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Remarks to Reporters Announcing the Administration's Proposal for a Highway and Bridge Repair Program

November 23, 1982

The President. Happy Thanksgiving-that's really what I came in to say.

We've just completed a meeting of the Cabinet, and I wanted to tell you that, after weighing all the considerations, I have decided that we should move forward now with a program to repair the Nation's major highways and bridges.

During the next few days, we expect to work out many of the details of this proposal. And I will consult further with Members of Congress before submitting it for consideration during the lame-duck session.

From our early soundings, it appears that this measure will command broad bipartisan support. I'm reviewing this proposal along with a series of other measures that would help to give our economy a fresh boost as we head into 1983. It's my hope that this package can be high on the agenda when the Congress returns to Washington next week.

And, now, let me return for a moment to the proposal that Secretary Drew Lewis has spent so many months developing.

As you know, this measure would mean an increase in highway user fee, or gas tax, of 5 cents a gallon. For the average motorist, that's estimated to—that additional cost would amount to some $30 a year. But we wouldn't be considering such costs unless our needs were both large and pressing.

An estimated 10 percent of our Interstate Highway System—portions of which are more than 20 years old—need immediate resurfacing. We have 23,000 bridges in need of replacement or rehabilitation; 40 percent of our bridges are over 40 years old. Moreover, our cities face capital transit costs of some $50 billion as many buses and urban railcars need to be replaced or upgraded.

Our country's outstanding highway system was built on the user fee principle-that those who benefit from a use should share in its cost. It is appropriate that we rely on this same concept now. America has been blessed over the years with excellent transportation, and this program would provide us with a means of protecting and preserving this system.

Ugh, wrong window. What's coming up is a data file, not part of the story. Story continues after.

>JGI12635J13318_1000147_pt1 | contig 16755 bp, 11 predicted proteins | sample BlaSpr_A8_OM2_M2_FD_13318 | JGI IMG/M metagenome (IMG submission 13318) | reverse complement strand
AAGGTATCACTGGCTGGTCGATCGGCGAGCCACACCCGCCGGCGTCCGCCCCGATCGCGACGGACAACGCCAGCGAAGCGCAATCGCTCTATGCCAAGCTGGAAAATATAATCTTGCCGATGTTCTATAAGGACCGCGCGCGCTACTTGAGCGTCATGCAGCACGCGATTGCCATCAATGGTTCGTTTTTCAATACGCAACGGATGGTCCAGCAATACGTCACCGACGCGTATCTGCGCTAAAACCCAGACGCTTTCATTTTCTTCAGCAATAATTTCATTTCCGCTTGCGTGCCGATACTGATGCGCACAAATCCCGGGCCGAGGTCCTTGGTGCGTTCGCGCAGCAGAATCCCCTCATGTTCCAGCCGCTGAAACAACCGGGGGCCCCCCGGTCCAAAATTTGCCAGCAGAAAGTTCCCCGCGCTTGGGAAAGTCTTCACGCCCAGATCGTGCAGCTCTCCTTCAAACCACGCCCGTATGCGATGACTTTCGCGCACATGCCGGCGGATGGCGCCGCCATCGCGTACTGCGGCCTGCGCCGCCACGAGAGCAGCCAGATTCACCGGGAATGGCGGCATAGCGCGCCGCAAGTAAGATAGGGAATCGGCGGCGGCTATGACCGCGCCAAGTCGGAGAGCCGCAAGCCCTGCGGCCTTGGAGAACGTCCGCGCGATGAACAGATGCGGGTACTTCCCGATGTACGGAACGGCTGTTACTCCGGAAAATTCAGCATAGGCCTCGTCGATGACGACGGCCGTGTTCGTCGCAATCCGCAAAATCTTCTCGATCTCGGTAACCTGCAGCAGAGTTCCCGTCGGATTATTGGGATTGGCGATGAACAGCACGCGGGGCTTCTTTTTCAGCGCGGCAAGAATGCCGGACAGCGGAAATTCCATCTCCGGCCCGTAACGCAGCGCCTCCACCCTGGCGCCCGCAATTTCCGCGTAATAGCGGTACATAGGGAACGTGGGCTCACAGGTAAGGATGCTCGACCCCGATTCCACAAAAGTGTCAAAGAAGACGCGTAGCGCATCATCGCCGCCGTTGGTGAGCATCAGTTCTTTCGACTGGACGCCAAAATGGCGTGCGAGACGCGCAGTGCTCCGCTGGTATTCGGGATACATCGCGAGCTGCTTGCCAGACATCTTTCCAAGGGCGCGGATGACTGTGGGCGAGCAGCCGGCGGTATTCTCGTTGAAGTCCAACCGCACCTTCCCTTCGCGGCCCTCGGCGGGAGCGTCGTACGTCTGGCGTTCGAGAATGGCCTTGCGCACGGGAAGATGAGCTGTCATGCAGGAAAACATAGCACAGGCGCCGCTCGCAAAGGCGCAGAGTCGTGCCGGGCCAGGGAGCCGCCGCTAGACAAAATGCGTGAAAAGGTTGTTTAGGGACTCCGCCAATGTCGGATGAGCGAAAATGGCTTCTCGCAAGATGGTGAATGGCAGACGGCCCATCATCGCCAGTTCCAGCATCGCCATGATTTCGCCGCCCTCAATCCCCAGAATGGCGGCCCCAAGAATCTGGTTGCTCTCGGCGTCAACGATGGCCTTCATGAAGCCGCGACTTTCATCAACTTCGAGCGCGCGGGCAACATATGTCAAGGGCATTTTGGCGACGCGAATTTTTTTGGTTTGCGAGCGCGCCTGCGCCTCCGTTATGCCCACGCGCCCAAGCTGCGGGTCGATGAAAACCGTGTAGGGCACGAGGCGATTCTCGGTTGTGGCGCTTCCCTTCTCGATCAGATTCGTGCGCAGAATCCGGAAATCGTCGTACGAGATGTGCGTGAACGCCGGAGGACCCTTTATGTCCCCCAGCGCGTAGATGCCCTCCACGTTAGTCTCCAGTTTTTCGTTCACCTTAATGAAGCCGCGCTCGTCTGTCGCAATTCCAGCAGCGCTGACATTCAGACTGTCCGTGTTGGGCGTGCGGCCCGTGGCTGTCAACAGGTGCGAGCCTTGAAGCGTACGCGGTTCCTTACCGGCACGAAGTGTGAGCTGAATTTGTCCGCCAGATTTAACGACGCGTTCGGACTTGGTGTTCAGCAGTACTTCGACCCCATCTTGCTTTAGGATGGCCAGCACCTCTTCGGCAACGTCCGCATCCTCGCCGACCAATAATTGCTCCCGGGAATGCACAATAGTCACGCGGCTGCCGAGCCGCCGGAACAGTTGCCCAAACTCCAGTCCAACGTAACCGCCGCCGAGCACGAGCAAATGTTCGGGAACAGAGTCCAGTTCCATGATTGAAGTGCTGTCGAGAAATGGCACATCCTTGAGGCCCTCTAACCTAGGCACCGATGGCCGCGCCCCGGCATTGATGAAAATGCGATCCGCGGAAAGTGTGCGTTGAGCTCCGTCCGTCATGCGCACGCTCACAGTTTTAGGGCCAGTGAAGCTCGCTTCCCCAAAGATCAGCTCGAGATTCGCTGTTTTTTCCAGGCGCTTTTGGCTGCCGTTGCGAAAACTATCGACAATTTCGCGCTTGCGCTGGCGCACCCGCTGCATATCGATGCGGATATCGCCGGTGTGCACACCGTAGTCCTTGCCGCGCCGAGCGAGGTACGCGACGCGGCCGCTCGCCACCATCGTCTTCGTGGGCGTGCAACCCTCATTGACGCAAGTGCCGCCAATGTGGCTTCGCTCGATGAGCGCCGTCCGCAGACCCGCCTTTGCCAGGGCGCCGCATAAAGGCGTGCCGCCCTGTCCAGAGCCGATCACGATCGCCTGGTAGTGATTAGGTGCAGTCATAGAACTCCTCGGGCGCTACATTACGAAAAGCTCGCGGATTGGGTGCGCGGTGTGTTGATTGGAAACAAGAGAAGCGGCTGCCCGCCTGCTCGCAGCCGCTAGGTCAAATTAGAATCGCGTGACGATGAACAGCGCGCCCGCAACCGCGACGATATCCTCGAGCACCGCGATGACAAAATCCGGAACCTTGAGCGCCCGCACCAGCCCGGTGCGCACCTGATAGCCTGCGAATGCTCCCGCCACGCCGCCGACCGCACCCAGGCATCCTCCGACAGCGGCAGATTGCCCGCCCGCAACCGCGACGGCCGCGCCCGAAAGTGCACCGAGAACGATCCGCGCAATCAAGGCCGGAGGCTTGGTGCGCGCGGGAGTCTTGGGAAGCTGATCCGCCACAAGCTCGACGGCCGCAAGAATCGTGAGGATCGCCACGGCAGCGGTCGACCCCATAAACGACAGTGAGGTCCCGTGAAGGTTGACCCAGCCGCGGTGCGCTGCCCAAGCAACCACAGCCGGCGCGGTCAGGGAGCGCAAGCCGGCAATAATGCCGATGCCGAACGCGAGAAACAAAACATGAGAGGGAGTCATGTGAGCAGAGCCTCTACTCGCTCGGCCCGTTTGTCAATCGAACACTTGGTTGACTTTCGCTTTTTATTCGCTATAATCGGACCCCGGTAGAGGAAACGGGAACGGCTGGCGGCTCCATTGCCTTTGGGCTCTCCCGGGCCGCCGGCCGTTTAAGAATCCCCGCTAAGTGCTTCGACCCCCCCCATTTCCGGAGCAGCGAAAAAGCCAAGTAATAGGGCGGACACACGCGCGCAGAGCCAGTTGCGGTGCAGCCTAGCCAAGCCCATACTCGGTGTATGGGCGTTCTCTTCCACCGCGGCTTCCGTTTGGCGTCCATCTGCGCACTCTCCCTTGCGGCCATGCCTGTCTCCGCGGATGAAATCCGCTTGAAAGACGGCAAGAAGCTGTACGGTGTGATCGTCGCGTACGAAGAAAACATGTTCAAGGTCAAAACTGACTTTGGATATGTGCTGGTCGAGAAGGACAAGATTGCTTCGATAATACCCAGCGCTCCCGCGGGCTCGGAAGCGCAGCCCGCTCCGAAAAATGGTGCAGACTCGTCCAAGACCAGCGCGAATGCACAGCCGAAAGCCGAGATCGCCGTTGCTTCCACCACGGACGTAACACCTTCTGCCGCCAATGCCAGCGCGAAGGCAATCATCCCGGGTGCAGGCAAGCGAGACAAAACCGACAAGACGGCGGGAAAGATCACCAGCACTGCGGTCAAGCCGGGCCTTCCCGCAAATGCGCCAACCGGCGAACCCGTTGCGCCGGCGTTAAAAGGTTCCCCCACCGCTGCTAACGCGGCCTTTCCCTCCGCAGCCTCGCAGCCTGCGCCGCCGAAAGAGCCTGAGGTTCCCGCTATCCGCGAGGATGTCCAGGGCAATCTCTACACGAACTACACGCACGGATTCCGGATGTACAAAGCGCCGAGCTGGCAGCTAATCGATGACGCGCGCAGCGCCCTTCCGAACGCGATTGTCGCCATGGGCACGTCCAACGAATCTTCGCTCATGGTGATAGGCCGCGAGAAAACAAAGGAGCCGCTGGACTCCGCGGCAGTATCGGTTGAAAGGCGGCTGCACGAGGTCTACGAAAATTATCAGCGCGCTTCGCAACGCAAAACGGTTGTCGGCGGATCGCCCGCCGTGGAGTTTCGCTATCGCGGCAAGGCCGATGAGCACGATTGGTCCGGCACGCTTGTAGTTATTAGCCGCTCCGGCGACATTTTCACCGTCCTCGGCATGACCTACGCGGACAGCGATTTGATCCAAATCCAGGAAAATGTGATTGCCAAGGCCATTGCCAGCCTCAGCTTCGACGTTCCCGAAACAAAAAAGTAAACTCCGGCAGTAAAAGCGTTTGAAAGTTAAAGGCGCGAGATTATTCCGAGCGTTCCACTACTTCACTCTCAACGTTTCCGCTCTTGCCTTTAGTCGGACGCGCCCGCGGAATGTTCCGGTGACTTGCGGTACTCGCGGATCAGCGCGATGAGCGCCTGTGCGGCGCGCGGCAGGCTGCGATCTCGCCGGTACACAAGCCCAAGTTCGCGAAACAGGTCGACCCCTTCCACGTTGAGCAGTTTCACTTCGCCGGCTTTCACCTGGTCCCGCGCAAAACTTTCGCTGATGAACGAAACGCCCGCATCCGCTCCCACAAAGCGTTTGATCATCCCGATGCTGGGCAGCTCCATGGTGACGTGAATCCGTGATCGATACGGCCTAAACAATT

Now, the Secretary is here, Drew Lewis. And he's going to take whatever questions you may have on the details of this, and where we stand with it.

Q. Mr. President, what about a decision on accelerating the tax cut? We understand that you're leaning in favor of it.

The President. That is still under consultation.

Q. How are you leaning now on it?

Q. Do you think you might do that?

The President. We're looking at some proposals that have to do with that, and I can't go beyond that.

Q. Sir, is this a jobs bill, a highway bill, or a tax? Which do you prefer to call it?

The President. No. When this was first presented by Secretary Lewis over a year ago, he presented it with the idea and the real need of the highway system. But at that time, because of the economic situation we were faced with, I asked him to hold off for a while. In fact, I think I even mentioned, hold off a year. And he did and came back this year with it.

In the meantime, we have gathered much more information about the real need for this, and this, if—

Q. You don't mind if it creates jobs.

The President. What?

Q. You don't mind if it creates jobs.

The President. No, there's no question but obviously there will be some employment with it, but it is not a jobs bill as such. It is a necessity. It's a problem that we have to meet, and we'd be doing this if there were no recession at all.

Q. Has there been a palace coup? You said something about not raising taxes.

The President. That was in the context, that whole discussion, of our tax bill. And it's true that a tax on gas was one of those that had been proposed as an excise tax to help with that tax package that we presented in the midcourse correction of our program. And that's what I meant that, I'd-no—would not use that as a source, as there were several other excise taxes that we wouldn't use as a source just for general revenue. And that's what I meant at that time.

Q. How many jobs? How many jobs would it provide, about?

The President. You're getting down to the kind of questions, I'm going to turn it over to Drew.

Q. But isn't concrete breaking around your feet?

The President. What?

Q. But isn't concrete breaking around your feet?

The President. No, not at all. I knew the need a year ago and asked him to wait for a year. As a matter of fact, I specified '84, and that's what we're talking about.

Q. Do you still go for moving the tax cut up from July 1 to January 1, if you could get it?

The President. Well, this is the question that was asked, and I said this is still under consideration, and can go no further.

Q. Thank you very much, Mr. President.

Note: The President spoke at 12:19 p.m. in the Briefing Room at the White House.

Ronald Reagan, Remarks to Reporters Announcing the Administration's Proposal for a Highway and Bridge Repair Program Online by Gerhard Peters and John T. Woolley, The American Presidency Project

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